One to one: Alexander Moseley of Classical Foundations tuition service teaches at home

Is it time to keep tabs on private tutors?

A plan to regulate private teachers is causing deep divisions in this fast-growing industry, says Jeremy Sutcliffe.

Blast from the past: critics say the new curriculum is backward-looking

Fred Jarvis: Michael Gove's new back-to-basics national curriculum doesn't add up

The former NUT leader has some burning questions for the education secretary.

Teaching children to fail has become trendy

Come on girls, fail better! The schools that teach it's okay to not always succeed

You might have thought, on hearing this week that a British girls’ school is going to start setting its 11-year-old pupils a test that it’s impossible to get 100 per cent in, that the teachers have snapped. “That’s it!” I can imagine an anguished denizen of the staff room bellowing. “Give the toerags a test so tough they’ll be begging for mercy next term!” But no. Oxford High School for Girls wants to teach its scholars that it’s acceptable “not to get everything right” and that they shouldn’t be too concerned about being “little Miss Perfect”. Blooming heck, I can’t imagine my old headmistress going for that.

Chalk Talk: Pay attention, class - test your knowledge of Gove's reforms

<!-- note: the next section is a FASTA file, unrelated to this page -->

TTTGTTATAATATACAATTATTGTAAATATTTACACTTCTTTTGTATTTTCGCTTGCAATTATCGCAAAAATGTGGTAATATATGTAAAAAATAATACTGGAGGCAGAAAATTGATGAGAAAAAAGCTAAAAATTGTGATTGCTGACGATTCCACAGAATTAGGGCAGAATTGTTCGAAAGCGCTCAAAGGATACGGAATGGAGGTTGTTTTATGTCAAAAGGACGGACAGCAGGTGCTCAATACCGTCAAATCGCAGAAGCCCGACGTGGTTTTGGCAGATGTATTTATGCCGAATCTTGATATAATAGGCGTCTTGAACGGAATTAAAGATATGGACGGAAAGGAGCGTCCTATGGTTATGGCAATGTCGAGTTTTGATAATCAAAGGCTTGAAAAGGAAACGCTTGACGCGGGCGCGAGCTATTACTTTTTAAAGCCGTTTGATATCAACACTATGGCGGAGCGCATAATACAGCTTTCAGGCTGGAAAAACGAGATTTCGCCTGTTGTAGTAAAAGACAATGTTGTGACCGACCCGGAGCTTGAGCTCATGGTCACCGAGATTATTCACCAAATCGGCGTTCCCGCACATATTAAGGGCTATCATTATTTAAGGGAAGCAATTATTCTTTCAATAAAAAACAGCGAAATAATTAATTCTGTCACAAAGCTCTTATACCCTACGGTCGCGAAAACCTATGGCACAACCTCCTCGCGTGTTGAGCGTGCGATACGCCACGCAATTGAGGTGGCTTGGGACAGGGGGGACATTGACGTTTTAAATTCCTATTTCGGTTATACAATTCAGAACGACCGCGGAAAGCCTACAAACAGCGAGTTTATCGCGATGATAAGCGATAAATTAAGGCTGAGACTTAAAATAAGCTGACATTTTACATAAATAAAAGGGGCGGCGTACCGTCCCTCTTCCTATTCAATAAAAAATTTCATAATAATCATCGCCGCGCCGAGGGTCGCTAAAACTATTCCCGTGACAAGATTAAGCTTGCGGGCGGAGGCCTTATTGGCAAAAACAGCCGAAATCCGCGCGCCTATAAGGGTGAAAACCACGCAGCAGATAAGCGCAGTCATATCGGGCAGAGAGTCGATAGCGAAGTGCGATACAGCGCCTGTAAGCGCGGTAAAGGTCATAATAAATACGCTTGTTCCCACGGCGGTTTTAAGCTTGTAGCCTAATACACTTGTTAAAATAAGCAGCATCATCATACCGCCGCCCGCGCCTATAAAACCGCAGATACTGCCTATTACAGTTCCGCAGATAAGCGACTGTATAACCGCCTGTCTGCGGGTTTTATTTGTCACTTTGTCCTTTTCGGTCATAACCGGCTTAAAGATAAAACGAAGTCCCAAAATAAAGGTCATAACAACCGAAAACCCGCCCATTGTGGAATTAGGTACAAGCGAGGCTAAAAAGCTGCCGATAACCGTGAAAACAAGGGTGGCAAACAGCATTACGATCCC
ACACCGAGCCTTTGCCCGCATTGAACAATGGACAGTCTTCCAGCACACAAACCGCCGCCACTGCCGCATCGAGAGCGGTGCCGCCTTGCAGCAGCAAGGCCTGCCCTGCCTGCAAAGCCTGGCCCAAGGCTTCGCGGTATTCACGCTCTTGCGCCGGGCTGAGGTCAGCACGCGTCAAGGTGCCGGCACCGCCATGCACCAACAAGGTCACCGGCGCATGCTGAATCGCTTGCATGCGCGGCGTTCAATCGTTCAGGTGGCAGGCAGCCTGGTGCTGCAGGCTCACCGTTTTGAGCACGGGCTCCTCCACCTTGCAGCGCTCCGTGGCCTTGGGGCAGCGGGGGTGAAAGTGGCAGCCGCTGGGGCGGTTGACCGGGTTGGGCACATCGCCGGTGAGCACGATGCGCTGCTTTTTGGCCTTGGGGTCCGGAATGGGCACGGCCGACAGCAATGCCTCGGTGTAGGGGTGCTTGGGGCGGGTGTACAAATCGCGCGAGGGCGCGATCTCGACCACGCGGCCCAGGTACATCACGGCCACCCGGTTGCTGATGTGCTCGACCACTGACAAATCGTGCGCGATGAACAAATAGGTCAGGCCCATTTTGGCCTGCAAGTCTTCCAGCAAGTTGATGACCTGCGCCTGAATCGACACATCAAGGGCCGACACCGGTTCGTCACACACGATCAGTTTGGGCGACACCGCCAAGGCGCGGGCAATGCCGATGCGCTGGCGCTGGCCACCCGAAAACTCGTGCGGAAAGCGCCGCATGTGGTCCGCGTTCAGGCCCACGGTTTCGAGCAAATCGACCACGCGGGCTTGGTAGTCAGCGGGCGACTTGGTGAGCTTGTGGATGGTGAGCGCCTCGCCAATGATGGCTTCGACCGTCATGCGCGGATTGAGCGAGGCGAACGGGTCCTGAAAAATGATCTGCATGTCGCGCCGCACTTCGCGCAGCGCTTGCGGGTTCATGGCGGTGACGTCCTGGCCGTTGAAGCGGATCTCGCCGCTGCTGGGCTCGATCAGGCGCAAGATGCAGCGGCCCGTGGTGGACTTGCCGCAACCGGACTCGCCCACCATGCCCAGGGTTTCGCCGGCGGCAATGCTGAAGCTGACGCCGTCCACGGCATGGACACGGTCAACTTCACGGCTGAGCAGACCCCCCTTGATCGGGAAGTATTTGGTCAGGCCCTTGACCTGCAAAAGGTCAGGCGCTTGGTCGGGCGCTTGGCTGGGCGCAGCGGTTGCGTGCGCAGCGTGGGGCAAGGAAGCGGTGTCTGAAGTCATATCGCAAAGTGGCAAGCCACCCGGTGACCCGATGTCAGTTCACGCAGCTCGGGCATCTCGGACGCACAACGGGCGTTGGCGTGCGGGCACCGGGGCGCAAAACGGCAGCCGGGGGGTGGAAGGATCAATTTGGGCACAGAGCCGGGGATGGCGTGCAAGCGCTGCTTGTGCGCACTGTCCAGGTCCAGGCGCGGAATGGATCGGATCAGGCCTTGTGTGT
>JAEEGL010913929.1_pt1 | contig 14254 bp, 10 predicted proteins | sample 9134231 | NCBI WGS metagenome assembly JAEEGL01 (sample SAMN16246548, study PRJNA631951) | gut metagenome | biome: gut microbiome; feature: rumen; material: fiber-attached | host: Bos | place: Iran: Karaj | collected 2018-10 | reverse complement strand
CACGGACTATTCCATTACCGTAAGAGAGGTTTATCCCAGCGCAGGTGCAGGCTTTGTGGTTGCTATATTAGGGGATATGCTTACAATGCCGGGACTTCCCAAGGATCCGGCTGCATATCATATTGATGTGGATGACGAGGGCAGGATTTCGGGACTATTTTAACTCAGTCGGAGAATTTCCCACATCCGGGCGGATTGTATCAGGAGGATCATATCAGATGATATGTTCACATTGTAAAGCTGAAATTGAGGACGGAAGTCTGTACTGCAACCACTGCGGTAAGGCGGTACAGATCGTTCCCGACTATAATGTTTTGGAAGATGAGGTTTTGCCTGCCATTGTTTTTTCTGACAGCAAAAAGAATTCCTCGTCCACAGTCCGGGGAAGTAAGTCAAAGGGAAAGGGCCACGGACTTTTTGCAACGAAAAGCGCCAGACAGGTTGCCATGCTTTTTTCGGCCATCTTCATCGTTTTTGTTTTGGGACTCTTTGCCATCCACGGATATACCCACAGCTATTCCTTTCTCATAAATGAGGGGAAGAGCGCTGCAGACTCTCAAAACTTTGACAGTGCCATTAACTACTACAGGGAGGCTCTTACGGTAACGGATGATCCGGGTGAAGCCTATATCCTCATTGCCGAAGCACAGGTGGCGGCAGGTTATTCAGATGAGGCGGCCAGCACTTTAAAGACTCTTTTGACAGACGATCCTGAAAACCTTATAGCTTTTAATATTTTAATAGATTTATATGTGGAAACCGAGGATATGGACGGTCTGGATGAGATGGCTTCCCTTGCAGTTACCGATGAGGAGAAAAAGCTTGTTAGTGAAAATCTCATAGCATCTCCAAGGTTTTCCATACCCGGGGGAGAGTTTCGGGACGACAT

So, have you kept abreast of Education Secretary Michael Gove's GCSE reforms? If so, have a grade eight for answering these questions correctly. (PS: if you didn't know eight was the top grade in the numerical system replacing A* to G grades, start with minus one)

Class act: able children often don’t want to stand out from the crowd

Martin Stephen: 'Ofsted says comprehensives are failing the most able but teaching bright children isn't rocket science'

It doesn't take a selective system to nurture the best minds, says a former head of St Paul's boys' school.

Chalk Talk: How London pupils got a window on world hunger

Hands up those of you who have been hungry for three days, asked Sylvia Mwichuli, director of communications at AGRA, which aims to help smallholder farmers in Africa combat hunger.

Chalk Talk: The unsung achievements of state schools' caped crusaders

Just who are Batman and Robin? Well, according to the charity the CfBT Education Trust, they are not the caped crusaders valiantly striving to bring justice to Gotham City. They are, in fact, the headteacher and chairman of governors of a state secondary school.